I’ve long believed that the NHS ought to follow in Spotify’s footsteps and release an annual “Wrapped” compilation. Sure, I enjoy knowing that I am in the top 0.5 per cent of fans of a guitar band no-one else has thought about since 2007. What I would find more gratifying, however, would be to get a detailed list of every cancer I’ve googled in a given year.
I would love nothing more than to sit in my mother’s flat at Christmas, fizz in hand, and scroll through all the different types of degenerative conditions I was once convinced I had. Was I, in 2022, the person who spent the most time on the “young onset Parkinson’s” page despite having none of the symptoms? I hope I was. I’ll do better next time if not.
After all, it seems unlikely that my hypochondria will ever go away. If I have a body, I will constantly worry about it breaking. It’s the only thing my brain knows how to do. Do I have limbs? Great! Now to wait for them to betray me in some way. Having constant and crippling hypochondria is an odd way to live. It both separates the mind from the flesh yet ensures that the two get stuck in an endless, malevolent embrace, like Sherlock and Moriarty.
If I get a pulsating pain in my foot it will make me anxious, because I will assume it is a nerve condition and I am bound to die young and in pain. The anxiety will prevent me from sleeping and will make me vape relentlessly, meaning that I am likely to develop a headache. The headache, I will have no choice but to conclude, is a sign that I have some form of tumour that is likely to be terminal, and what is more anxiety-inducing than that?
It doesn’t help that I have the skin sensitivity of an inbred princeling. Sometimes my immune system will remember that pollen exists, as a concept, and it will decide to have a rash about it. There isn’t much I can do about that.
There is, however, something I can do about how I react to it. Because I spend a lot of time thinking about the fact that I spend a lot of time thinking about my body, a theory has begun emerging. Hypochondria seeps in when there is a gap between your body and your mind. Lack of familiarity breeds suspicion, and a lack of trust is likely to make you worry.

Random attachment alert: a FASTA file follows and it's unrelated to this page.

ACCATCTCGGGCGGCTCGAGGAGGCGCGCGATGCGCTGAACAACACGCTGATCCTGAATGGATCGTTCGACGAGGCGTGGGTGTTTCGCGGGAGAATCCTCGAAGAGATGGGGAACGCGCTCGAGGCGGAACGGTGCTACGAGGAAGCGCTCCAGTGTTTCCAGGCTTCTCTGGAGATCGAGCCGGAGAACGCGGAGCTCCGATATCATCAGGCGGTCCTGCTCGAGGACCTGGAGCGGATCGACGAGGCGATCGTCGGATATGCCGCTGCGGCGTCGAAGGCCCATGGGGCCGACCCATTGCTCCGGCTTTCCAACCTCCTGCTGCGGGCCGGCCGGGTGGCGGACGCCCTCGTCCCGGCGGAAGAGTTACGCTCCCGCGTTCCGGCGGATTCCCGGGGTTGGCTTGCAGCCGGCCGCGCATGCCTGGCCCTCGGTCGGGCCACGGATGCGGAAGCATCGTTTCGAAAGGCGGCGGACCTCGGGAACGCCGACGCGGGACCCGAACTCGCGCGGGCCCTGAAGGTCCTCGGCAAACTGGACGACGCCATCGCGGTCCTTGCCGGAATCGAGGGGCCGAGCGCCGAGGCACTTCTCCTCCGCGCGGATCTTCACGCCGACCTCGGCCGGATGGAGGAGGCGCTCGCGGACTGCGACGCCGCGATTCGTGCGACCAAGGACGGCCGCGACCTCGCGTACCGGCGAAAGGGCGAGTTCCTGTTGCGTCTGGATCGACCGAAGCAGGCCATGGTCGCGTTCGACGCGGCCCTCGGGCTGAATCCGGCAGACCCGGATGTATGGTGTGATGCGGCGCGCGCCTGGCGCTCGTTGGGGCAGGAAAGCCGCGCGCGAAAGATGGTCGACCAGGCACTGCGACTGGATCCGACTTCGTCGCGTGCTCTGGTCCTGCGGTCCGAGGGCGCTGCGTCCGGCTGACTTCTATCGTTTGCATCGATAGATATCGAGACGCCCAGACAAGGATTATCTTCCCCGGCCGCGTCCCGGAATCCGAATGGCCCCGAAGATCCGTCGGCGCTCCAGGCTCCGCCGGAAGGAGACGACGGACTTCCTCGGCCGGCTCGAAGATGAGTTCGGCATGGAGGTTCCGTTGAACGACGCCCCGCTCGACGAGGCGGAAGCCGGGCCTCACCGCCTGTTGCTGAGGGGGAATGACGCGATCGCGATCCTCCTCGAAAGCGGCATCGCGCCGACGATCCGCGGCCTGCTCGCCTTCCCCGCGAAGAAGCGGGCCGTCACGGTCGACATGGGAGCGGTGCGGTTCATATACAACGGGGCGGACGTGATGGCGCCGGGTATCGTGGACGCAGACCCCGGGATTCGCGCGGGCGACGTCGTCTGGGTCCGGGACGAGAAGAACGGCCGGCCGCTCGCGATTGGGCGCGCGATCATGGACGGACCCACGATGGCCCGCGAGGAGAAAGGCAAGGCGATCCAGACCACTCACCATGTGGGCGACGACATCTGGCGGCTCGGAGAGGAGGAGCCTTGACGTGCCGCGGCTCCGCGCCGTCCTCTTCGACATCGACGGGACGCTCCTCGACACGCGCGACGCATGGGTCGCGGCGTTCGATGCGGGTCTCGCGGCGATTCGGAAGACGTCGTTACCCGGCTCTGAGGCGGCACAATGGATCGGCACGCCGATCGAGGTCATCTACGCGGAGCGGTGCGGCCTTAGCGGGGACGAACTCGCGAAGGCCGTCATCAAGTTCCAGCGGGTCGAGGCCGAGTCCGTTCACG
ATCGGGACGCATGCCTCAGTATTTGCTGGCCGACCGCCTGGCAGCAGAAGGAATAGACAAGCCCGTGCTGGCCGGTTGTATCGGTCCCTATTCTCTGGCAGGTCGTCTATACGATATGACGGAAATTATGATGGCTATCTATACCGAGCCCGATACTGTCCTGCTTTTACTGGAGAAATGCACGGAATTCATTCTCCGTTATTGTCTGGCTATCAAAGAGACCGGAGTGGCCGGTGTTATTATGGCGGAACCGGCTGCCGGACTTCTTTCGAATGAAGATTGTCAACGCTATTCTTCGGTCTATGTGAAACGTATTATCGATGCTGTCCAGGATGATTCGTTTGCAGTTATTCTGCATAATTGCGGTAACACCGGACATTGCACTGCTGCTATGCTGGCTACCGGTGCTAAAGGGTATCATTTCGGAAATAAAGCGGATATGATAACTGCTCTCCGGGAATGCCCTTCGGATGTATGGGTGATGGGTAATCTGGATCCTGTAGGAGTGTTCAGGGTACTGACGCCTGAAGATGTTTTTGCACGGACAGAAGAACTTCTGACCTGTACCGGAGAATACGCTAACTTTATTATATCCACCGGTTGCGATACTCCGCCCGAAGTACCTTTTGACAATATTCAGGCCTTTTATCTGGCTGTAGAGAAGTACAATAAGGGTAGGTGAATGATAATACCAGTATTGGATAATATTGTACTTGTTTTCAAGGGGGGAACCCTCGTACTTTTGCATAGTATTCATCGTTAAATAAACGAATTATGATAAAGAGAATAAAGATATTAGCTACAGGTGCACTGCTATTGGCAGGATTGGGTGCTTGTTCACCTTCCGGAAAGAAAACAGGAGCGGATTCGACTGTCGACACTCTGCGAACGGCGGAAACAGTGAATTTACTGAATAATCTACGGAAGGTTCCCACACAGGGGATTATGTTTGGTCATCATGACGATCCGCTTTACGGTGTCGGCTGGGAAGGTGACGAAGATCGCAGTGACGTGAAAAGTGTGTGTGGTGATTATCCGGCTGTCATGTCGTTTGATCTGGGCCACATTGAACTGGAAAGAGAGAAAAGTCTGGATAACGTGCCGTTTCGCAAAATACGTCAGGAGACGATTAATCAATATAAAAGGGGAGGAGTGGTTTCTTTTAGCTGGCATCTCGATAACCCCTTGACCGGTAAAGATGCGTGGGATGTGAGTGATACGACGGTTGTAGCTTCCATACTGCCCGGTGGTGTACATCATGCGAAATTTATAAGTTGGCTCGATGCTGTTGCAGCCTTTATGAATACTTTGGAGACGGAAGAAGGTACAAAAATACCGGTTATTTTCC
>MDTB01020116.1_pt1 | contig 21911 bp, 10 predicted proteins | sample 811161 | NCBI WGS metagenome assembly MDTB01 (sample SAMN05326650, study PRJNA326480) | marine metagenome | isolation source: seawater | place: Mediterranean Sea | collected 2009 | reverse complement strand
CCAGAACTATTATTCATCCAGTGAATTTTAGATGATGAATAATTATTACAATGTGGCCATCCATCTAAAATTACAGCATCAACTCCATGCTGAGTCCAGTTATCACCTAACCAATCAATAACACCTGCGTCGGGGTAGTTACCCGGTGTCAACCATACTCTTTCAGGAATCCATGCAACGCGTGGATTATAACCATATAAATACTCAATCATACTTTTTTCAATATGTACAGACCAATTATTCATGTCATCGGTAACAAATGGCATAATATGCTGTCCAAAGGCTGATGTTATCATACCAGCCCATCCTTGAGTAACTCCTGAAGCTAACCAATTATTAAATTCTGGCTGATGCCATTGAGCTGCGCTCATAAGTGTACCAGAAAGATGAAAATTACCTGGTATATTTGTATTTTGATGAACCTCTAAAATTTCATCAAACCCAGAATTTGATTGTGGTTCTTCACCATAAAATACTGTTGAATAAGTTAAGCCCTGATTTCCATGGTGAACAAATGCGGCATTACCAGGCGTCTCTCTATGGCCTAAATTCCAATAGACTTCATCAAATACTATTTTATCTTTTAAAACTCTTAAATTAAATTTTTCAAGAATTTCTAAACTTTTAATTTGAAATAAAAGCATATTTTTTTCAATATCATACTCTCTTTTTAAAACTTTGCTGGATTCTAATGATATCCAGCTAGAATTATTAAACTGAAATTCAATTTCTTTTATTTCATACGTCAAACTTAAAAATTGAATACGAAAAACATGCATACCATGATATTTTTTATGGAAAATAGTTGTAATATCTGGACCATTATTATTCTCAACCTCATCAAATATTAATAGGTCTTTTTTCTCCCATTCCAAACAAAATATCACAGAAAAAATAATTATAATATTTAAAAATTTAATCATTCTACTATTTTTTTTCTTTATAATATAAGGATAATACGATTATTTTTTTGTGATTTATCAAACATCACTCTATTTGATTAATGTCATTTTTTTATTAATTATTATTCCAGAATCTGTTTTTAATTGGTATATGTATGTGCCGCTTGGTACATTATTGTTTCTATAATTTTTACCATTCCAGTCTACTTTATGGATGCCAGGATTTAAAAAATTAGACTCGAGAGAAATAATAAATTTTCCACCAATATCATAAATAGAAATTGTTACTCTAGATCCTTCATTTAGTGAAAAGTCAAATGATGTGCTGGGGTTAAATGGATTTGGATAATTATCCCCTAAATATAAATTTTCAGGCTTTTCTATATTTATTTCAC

I was a sharp and tiny child and I knew what was good for me, so I grew up focusing on my mind and ignoring my body. Leaning on my innate Frenchness as a teenager, I smoked a million cigarettes every day and counted “sitting down” as my main hobby. Seeing your bones as anything but an inconvenient mode of transportation felt gauche. All you needed, surely, was wit and uncomfortable shoes.
By the middle of my twenties I was fat and always bloated, because things fall apart if you don’t take care of them. I felt horrible all the time and I just couldn’t ignore it any longer. I started exercising, resentfully, and waved goodbye to the four pints I’d come to see as my usual pre-dinner snack.
I got thinner and stronger and I felt good, because I could feel nothing again. My body went back to being something on the side, an extra I’d not ordered but that was there nonetheless. It was great. My hypochondria got worse.
I spent time not only on the NHS website but walking up and down the neurotic’s breakfast buffet that is the internet. I’d compare the pages of WebMD, the Mayo Clinic, Healthline, and whatever hospital happens to have a dedicated SEO team, seeing which one had the tastiest explanation for why my elbow wouldn’t stop itching.
Eventually… well, this should be the point when I reveal that I found a solution, but I think we both know I haven’t. You read the intro to this piece not too long ago. I hope you remember it given it’s not a long column, and I’d worry if you didn’t (but then, worrying is all I do).
I haven’t found a solution, but I think I can just about see a light at the end of the tunnel. A few weeks ago I went to a banya, and I lay down in a sauna as a burly and seemingly mute Russian man gently beat me with birch leaves. The air was so hot that I could feel it coming in and out of my lungs. If I breathed through my mouth, my throat started burning.
I focused on the twigs running up and down my back and legs because I had no other choice. I would have gone mad from the heat otherwise. Afterwards, I was guided into an ice bath and went in without thinking, then I recovered with some pickled herring and a shot of vodka.
The next morning was one of the most peaceful I have had in just over 31 years. My body felt supple and my brain like a marshmallow, bouncy and full of air. For two days afterwards, I felt like a different person, one whose mind and flesh were finally one, having gone through something remarkable together.
Sadly, it isn’t quite a scalable solution to my troubles. I have neither the time nor the money to spend every other evening in a Slavic sauna, and wouldn’t want my internal organs being slow cooked to the point of turning into a large boeuf bourguignon.
Still, it’s a start. I have found one way to really, truly sit with my bones and make the mush in my skull go quiet for a little while. There has to be others, and I intend to find them. If I am to live in this body for however long it lets me, I really should learn to treat it like a home, not an adversary.